The ownership of the United Center — a combination of the folks behind the Blackhawks and the Bulls — for the last few years have made several changes in and around the 24-year-old arena on the Near West Side. For instance, they’ve moved the iconic Michael Jordan statue inside into a new atrium. Now they’re teaming with restaurant company Heisler Hospitality to open a restaurant open to the general public and event ticket holders. Queenie’s Super Club, named for Virginia “Queenie” Wirtz — the late matriarch of the family who owns the Blackhawks, debuts on Friday.
The main dining room seats 270 and the restaurant features a 45-seat balcony hanging over the new atrium. While Chicago sports fans have suffered this week thanks to the success of the Packers and Brewers at the expense of the Bears and Cubs, Queenie’s will happily appropriate Wisconsin supper club culture. No, they won’t pipe in the piney aroma of the Northern Woods into the dining room. Heisler co-founder Kevin Heisner designed the space as a more modern interpretation. For customers who have frequented Heisler’s bars and restaurants — such as Queen Mary in Wicker Park — they’ll see a few design similarities and riffs. There’s also a piano bar.
Heisner compared one design element to the Death Star from Star Wars: Most stadiums have giant video screens, and Heisner created his own version of the Jumbotron. It’s a hexagon attached to the ceiling with six screens. It’s got the charm of a ‘60s James Bond film with gadgets procured from Q — maybe that’s due to Queenie’s logo which uses the letter. So while patrons will see taxidermy and other remnants of classic supper club culture, Queenie’s offers a twist.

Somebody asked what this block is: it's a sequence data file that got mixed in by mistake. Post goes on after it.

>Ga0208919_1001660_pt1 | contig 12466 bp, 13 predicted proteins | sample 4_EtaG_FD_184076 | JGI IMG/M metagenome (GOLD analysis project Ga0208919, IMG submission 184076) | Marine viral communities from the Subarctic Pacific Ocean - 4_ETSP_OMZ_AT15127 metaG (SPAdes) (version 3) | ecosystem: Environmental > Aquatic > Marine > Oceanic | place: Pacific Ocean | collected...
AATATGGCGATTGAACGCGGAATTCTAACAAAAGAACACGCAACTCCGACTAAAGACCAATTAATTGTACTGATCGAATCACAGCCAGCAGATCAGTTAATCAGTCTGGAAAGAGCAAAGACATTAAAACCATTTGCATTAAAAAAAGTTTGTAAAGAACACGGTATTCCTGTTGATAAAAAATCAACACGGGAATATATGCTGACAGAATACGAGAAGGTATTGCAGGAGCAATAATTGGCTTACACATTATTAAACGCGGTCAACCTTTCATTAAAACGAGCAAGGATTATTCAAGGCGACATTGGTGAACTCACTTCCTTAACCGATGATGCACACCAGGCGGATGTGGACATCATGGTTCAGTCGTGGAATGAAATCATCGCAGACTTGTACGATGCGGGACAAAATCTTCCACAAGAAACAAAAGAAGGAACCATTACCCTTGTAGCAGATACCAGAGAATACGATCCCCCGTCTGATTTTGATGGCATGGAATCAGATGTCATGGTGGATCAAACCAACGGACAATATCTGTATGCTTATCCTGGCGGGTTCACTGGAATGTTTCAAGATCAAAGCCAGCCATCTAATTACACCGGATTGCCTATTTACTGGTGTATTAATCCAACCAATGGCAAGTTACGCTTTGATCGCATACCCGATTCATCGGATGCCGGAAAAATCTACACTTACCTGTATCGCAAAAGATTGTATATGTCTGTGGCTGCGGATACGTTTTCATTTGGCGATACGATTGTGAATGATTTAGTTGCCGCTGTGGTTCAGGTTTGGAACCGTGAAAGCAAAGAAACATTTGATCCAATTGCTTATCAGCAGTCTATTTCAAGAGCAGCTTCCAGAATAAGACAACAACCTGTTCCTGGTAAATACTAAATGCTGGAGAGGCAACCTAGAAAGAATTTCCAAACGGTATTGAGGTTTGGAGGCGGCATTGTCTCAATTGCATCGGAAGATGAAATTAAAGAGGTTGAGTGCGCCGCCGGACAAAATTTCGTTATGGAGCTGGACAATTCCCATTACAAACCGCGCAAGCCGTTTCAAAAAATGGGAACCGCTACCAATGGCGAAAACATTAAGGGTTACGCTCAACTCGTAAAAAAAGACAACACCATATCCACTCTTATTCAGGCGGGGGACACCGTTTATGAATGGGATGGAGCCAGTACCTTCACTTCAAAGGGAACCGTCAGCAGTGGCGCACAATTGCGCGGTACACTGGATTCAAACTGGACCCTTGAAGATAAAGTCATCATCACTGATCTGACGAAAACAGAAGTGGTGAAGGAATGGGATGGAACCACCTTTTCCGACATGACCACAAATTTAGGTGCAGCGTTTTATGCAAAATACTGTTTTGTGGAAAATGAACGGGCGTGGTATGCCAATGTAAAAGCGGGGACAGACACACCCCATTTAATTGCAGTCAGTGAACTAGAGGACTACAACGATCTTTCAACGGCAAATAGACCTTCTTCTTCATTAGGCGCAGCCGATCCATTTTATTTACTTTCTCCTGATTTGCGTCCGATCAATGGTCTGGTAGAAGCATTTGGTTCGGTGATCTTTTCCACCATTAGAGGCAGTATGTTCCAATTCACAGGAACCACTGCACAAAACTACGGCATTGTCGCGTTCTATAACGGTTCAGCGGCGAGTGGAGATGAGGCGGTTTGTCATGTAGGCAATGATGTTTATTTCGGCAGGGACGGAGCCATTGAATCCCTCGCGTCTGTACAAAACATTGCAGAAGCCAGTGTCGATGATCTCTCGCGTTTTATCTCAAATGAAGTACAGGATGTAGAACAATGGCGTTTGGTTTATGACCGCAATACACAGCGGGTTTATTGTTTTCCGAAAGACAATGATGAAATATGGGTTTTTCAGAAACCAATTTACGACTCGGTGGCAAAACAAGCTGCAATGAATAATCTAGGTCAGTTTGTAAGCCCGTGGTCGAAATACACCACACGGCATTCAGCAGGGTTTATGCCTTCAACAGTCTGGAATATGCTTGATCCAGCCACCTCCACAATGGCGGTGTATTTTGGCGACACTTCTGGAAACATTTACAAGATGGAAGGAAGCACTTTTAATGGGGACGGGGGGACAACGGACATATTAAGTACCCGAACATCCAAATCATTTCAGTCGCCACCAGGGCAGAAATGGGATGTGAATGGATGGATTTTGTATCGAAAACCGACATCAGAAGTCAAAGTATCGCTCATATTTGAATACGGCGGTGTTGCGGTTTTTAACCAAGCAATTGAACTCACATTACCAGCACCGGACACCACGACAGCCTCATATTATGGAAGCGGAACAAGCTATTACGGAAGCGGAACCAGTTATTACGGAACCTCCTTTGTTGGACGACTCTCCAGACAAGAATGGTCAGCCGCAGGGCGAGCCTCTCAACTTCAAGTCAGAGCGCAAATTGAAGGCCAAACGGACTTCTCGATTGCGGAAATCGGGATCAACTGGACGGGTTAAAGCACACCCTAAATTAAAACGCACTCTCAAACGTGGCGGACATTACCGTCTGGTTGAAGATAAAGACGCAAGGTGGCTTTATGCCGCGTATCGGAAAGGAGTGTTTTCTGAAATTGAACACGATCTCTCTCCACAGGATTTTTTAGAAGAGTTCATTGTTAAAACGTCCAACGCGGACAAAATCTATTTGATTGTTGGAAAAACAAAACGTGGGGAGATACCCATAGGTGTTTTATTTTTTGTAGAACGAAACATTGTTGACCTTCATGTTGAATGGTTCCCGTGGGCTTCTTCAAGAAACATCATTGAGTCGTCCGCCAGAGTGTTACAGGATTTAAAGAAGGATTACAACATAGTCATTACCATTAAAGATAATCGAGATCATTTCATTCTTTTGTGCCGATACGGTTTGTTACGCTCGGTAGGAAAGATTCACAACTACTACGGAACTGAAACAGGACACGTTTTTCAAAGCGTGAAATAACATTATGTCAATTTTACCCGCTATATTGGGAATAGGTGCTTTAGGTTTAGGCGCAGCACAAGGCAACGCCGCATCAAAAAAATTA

“They let me keep going,” Heisner said of working with the United Center. “They didn’t hold back.”
The idea of a supper club has generational appeal, said Heisler’s other co-founder Matt Eisler. Arena management wanted the building to be more of community beacon. Right now it will be open only on event days, but there are plans to expand hours. While Heisler drew up the concept, Levy, which handles food service for premium seating inside the United Center, will run the restaurant.
“It doesn’t look like a typical sports bar,” Eisler said.
America’s Dairyland isn’t the only influence on the menu. Chef Dan Snowden (Bad Hunter) grew up near Boston, and his menu features a New England touch with items like lobster Thermidor and miso-broiled crab legs. Those go along with the traditional supper club fare like fried walleye and prime rib. There’s also broasted chicken, an item the Tribune wrote about just last month. Snowden also used family recipes. The dressing for the warm spinach salad will be poured table side.
Arena food rarely outshines the concert or sporting event, so ticket holders won’t necessarily be patient while waiting for their food — they want to catch the action. Speedy preparation lingered in Snowden’s thoughts while creating the menu, but it wasn’t the main goal. Making tasty, elevated food was the priority.
No supper club experience is complete without an Old Fashioned made with brandy. They’ve got that one on tap and they’ll also serve ice cream cocktails. The beer selection won’t just be the line of Budweiser products sold around the arena. A kolsch, a collaboration with Whiner Beer, will be sold in frosty 20-ounce schooners.
Come back tomorrow for a peek inside the restaurant before the opening.